While the primary focus of training is on consistent, quality runs, there are a couple elements of strength worked into the programming. The first is the use of weighted vests. Sharman says walking with weight vests or even just adding some weight to a backpack is a good form of active recovery as it gives the body a break from all the pounding of running. However, at the same time, that added resistance builds up strength and endurance in the legs. “It helps with being able to last through the latter stages of a really long race, particularly on a road where it’s a harder surface and the muscle damage can be higher,” he adds.
The second element of strength training is focused on stabilization exercise. Sharman wants to ensure Anyse works on all the smaller muscles that support the body so that as he fatigues during a race, he doesn’t lose form. They are focused on strength, not bulking up or building mass. “We’re just trying to make them toned and stable enough that all the joints and particularly his core muscles can maintain good form even as he gets tired,” he says.
Most of the exercises are done with bodyweight and are performed in higher rep ranges, sometimes as high as 50. Although in-the-gym strength training is only scheduled once per week, Sharman highly recommends a solid pre-run warm-up of lunges, single-leg squats, and leg swings. “Just doing even a couple of minutes of that as a warm-up and varying between different exercises helps to get the muscles firing and the muscle fibers all engaged and ready to go,” he says.
In addition to consistent training of the body, Sharman believes listening to it and taking care of it is critical for recovery and progression. “A lot of it is just trying to be aware of what your body is telling you,” he says.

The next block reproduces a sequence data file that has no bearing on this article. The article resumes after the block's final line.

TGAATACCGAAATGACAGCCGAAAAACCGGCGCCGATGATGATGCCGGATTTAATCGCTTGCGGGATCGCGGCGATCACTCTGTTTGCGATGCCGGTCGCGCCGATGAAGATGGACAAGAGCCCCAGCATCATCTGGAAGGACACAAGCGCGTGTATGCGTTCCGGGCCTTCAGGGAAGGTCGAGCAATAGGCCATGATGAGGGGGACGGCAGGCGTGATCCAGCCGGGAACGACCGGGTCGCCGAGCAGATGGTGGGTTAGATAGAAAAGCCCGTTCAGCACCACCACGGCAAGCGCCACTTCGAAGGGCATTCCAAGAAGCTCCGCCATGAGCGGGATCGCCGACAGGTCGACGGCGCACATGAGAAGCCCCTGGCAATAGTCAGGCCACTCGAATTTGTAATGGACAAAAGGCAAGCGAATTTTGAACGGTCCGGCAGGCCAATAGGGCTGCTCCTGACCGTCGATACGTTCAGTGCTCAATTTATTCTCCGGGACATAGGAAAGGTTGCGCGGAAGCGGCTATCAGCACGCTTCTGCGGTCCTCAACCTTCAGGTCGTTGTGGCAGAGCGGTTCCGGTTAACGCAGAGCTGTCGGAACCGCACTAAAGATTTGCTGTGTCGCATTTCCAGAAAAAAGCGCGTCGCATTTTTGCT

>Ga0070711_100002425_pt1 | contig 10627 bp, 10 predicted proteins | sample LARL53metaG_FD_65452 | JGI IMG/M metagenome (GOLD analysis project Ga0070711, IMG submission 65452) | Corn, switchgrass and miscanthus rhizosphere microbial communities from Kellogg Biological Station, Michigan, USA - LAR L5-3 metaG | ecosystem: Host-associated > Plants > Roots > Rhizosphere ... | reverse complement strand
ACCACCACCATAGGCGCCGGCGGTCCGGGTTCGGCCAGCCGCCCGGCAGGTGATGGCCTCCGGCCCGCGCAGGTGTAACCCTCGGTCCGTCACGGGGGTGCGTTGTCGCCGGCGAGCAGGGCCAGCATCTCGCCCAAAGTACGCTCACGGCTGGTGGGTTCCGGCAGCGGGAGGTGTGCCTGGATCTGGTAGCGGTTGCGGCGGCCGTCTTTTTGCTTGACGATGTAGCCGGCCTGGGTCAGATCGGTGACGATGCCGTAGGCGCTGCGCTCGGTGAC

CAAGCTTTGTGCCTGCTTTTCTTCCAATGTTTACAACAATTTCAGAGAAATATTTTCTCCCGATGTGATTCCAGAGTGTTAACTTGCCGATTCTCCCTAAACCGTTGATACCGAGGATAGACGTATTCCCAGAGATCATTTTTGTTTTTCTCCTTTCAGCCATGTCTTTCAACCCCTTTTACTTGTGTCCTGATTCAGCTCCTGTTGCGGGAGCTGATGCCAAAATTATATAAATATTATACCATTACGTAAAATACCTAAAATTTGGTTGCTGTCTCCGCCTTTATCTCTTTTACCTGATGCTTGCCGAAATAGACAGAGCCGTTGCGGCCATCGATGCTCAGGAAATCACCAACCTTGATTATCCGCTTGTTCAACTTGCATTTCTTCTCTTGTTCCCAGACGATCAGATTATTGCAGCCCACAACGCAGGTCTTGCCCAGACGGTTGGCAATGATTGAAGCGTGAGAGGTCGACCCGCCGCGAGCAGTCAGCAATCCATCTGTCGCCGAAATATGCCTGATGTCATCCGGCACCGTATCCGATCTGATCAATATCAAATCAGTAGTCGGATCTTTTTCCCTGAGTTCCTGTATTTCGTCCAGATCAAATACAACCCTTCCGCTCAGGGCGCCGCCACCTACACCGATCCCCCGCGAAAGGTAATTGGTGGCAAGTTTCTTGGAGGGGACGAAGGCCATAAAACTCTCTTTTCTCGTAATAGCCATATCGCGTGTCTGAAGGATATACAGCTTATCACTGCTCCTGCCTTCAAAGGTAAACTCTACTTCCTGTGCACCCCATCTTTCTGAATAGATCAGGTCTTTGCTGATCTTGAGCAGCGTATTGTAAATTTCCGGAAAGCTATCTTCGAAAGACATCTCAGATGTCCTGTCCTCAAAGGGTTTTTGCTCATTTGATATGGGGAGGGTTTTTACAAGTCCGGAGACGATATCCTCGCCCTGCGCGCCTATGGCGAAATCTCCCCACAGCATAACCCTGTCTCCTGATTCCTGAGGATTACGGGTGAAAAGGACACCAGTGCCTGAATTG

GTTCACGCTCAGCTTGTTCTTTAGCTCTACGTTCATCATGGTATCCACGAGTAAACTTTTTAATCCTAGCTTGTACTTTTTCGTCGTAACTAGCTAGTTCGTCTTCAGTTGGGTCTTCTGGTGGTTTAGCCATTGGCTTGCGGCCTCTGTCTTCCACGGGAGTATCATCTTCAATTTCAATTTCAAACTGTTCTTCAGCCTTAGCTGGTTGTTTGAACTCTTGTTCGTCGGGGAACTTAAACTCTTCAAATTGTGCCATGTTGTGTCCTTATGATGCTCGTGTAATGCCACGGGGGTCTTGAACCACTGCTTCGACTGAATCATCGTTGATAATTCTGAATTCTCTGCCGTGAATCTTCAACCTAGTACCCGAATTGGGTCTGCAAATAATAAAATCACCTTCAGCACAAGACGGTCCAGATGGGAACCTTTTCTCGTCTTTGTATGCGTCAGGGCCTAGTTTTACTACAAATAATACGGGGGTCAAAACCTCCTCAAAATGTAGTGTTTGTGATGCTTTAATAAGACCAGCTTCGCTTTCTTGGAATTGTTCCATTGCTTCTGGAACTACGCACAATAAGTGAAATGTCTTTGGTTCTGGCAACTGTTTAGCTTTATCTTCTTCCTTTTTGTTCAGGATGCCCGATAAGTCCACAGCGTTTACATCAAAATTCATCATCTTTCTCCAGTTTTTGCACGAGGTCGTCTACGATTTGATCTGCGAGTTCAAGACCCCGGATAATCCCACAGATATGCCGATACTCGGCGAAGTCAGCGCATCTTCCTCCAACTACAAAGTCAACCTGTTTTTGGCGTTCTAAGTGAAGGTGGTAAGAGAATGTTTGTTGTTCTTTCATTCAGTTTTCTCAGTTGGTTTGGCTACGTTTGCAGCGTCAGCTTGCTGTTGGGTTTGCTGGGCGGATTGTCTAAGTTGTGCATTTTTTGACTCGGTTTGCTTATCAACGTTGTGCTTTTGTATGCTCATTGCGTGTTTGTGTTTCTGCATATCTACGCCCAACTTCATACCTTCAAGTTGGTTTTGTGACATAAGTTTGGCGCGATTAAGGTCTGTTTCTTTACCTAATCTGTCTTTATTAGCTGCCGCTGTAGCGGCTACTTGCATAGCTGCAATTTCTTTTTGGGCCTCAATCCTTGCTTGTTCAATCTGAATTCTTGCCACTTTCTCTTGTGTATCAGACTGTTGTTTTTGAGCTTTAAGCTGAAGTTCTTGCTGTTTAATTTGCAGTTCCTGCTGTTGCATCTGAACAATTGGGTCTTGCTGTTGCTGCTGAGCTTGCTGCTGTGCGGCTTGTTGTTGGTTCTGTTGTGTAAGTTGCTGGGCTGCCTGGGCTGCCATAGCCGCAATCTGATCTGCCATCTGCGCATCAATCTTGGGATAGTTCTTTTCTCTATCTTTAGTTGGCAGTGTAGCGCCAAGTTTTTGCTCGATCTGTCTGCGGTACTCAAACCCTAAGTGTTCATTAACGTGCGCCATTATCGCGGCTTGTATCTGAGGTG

Priority one is getting quality sleep, but with a busy schedule, clocking in several more hours of z’s might not be realistic. Sharman’s recommendation for Anyse has been to make small improvements where possible. “Getting an extra fifteen minutes or going to bed a little earlier is all useful,” Sharman says.
Related: 10 ways to get better sleep at night
Foam rolling and massage is another worthy investment of time. “It works out muscle tightness before it affects the biomechanics of the run and creates a hitch in your step,” he adds.
When striking the balance between training and recovery, plus adding in more and more experience, Sharman believes success is limitless. “The body can do a hell of a lot more than you think it can,” he says. “It’s almost magical how well it can do all of these things as long as you give it enough time to adapt and provide enough recovery for those adaptations to occur.”
NUTRITION: The recipe for success
Much like training for an ultra race, understanding what nutrition and foods work best for the body takes just as much time. “When I work with someone, I don’t give a list of food, or a diet plan, and tell them to ‘eat these foods, count your calories, count your grams.’ It’s more learning, and it takes a while,” says Violett.
For the most part, nutrition and diet is broken into two parts for an athlete: the day-to-day and race time. At this point in the ultra journey, Anyse knows when and where to switch things up based on his needs. “He knows how to eat to get his body ready for performance, or for heavy training, and it changes a little bit in the off season,” she says. “I have an idea of what his goals are for the year, and it’s nice he has a coach and a nutritionist because we can work together.”